The Albanese government will continue to require that many of the pastoral care roles in public schools be performed by Christian chaplains.
Although education minister Jason Clare announced that schools would have the option of choosing a secular wellbeing officer, the release of information from the federal Department of Education has done little to dispel fears that religious labour-hire firms would continue to dominate the supply of workers to the program.
In an answer to a question on notice from Greens’ Senator Penny Allman-Payne at Senate Estimates in November – and uploaded to the parliament’s website this week – the Department of Education said the chaplains funded under the newly named National Student Wellbeing Program (NSWP) would require “endorsement by a recognised or accepted religious institution”.
The Rationalist Society of Australia has repeatedly warned Mr Clare that, without changes to the outsourcing arrangements, public schools would have little real choice if taxpayers’ money continued to fund long-established third-party religious providers.
Most of these labour-hire firms only employ Christians, requiring that they be endorsed by faith institutions and be active in their local churches.
In its reply to Senator Allman-Payne, the Department of Education said that the new NSWP would give schools the option to choose either a professionally qualified student wellbeing officer or a chaplain.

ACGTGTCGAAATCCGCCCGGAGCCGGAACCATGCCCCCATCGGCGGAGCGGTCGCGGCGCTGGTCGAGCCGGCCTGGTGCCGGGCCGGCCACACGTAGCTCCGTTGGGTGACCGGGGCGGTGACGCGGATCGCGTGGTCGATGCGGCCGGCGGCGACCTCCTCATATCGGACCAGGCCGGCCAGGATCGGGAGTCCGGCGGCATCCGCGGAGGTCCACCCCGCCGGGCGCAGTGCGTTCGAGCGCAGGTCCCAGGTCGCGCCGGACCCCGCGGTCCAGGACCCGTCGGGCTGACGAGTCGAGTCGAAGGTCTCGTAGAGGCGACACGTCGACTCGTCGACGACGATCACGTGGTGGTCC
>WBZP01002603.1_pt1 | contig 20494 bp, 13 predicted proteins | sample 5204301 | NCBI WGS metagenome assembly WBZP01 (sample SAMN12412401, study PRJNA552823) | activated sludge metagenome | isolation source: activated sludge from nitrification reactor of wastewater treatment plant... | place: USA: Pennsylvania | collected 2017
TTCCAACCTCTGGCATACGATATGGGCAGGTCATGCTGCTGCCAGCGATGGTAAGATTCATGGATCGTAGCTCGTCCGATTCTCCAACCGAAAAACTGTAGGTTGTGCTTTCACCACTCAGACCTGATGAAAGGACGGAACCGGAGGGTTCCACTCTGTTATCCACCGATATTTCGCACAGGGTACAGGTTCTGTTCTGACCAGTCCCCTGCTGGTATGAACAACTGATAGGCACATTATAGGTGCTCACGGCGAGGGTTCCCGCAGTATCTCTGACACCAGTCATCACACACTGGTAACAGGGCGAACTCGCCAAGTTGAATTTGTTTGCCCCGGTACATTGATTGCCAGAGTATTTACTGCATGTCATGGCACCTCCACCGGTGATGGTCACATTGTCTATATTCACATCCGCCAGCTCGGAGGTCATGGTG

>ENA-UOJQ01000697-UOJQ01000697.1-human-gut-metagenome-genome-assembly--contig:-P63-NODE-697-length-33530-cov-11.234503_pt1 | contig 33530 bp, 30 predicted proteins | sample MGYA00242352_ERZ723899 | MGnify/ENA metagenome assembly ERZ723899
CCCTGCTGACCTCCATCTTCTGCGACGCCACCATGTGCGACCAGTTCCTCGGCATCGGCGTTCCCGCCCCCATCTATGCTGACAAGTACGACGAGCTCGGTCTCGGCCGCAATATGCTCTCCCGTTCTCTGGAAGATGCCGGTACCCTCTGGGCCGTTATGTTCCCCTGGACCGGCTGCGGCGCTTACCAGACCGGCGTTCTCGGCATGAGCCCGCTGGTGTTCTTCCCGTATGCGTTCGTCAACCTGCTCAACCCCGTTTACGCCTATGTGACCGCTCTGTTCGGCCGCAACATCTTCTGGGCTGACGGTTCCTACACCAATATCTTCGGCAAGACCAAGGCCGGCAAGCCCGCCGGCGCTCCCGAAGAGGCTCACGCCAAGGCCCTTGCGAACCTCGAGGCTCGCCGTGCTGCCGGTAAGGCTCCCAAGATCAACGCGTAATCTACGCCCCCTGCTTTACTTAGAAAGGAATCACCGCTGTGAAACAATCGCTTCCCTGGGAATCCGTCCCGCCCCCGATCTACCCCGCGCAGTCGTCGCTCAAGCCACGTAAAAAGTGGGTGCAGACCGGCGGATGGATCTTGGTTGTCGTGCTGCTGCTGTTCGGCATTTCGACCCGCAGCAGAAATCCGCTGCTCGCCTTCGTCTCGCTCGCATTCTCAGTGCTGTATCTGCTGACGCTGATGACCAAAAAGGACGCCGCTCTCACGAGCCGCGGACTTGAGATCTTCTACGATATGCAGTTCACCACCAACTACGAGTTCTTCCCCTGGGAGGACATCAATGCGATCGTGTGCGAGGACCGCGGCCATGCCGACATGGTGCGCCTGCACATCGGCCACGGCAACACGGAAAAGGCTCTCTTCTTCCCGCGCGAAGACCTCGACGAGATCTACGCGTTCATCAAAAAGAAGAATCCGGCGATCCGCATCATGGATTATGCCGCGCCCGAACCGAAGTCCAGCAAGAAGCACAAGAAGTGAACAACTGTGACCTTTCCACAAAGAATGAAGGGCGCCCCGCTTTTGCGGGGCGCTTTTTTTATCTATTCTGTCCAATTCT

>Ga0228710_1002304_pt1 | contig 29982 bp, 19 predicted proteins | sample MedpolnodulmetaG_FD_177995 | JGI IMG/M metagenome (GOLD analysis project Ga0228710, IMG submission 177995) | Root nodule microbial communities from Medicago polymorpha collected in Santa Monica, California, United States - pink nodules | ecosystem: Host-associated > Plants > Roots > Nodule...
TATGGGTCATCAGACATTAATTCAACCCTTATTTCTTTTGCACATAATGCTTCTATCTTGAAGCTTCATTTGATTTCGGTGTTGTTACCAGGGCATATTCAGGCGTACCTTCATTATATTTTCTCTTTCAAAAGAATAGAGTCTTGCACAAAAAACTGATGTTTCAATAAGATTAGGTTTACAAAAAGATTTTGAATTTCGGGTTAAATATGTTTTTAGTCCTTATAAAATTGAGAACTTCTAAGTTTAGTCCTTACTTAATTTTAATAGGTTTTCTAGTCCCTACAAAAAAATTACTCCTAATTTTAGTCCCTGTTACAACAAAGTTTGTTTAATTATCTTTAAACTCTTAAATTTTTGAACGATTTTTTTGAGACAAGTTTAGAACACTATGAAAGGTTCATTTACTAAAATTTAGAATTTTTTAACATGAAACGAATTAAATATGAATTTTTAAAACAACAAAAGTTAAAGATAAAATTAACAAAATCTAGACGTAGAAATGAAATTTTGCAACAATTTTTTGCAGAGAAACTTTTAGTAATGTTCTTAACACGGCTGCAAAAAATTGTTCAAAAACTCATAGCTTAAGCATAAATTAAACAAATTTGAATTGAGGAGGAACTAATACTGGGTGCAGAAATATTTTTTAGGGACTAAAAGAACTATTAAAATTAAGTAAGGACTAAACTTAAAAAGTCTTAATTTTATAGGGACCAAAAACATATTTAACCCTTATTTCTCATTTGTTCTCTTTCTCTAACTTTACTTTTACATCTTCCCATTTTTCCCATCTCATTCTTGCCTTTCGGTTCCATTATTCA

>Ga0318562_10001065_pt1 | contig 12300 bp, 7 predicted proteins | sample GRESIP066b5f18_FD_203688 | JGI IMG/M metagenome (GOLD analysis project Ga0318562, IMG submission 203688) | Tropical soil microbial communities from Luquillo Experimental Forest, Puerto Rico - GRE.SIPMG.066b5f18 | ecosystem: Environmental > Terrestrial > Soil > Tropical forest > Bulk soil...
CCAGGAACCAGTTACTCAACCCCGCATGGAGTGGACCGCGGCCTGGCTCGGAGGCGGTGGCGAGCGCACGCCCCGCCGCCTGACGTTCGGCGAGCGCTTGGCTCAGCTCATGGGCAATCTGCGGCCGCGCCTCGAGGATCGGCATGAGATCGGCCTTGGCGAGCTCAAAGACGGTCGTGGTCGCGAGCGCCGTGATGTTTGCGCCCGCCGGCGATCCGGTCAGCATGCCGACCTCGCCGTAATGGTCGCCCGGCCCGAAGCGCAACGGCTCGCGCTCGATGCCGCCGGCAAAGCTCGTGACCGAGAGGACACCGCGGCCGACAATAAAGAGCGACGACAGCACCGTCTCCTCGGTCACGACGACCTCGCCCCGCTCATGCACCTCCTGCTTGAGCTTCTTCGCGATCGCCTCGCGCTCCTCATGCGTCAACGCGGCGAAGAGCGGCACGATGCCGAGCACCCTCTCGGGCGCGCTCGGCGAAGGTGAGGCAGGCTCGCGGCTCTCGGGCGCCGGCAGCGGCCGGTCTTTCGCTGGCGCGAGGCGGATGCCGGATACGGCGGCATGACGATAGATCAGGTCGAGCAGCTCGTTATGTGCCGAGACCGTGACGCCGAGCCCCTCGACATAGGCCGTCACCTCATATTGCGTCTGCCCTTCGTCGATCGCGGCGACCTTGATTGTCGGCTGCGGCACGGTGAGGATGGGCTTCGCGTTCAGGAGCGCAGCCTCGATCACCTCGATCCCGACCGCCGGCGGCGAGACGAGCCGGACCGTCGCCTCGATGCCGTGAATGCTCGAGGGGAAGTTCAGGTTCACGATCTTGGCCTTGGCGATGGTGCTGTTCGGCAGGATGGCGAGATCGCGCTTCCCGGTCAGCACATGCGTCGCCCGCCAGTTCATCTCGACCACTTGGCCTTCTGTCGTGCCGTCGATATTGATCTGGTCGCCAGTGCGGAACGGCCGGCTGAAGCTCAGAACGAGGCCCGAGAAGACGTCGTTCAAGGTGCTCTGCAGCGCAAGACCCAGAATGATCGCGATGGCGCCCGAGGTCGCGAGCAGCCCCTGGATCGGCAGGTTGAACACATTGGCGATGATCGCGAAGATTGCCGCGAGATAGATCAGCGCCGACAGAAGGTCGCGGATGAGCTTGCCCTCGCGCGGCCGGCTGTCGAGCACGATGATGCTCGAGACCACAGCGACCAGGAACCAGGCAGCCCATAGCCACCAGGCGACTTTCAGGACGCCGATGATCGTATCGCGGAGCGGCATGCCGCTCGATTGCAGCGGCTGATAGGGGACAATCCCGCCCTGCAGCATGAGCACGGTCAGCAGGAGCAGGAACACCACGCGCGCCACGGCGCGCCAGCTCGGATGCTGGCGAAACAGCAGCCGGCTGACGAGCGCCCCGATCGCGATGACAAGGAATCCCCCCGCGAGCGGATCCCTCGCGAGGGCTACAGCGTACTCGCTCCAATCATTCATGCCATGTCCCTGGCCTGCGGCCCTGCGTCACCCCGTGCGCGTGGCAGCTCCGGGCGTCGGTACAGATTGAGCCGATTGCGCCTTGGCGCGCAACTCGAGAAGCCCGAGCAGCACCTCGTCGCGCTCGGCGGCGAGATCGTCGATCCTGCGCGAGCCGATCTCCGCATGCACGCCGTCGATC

“While the chaplain role requires endorsement by a recognised or accepted religious institution, the student wellbeing officer role does not. The Government is working collaboratively with states and territories on the changes to the program,” the statement said.
The Department of Education said the NSWP would be delivered and managed by state and territory governments through an Intergovernmental Agreement on Federal Financial Relations. However, an agreement for the NSWP is yet to be added to the government website.
“As such, state and territory education departments are responsible for delivering the program and have agency to make decisions about how the program operates within their jurisdictions. This includes decisions about employment processes and state-based program guidelines.”
Media reports prior to Christmas suggested the South Australian government had signed a new five-year $37.97 million agreement with the Commonwealth for student wellbeing services under the new NSWP.
In recent years, the RSA has reported on how the chaplaincy program breached the anti-discrimination laws of a number of states by preventing non-religious people from filling the roles.
Last year, Scripture Union in Queensland – the largest provider of Christian chaplains to public schools in the state – admitted to operating in breach of anti-discrimination laws by hiring only Christians for the roles.
In Western Australia in September last year, when asked if her organisation could employ Muslims, Tamsyn Cullingford, the Chief Executive Officer of YouthCARE WA, said her organisation only employs “people who align with our values” and that is “…Christians”.
The current agreement between the federal government and the states and territories expires in mid 2023.
Image: Jason Clare (Facebook)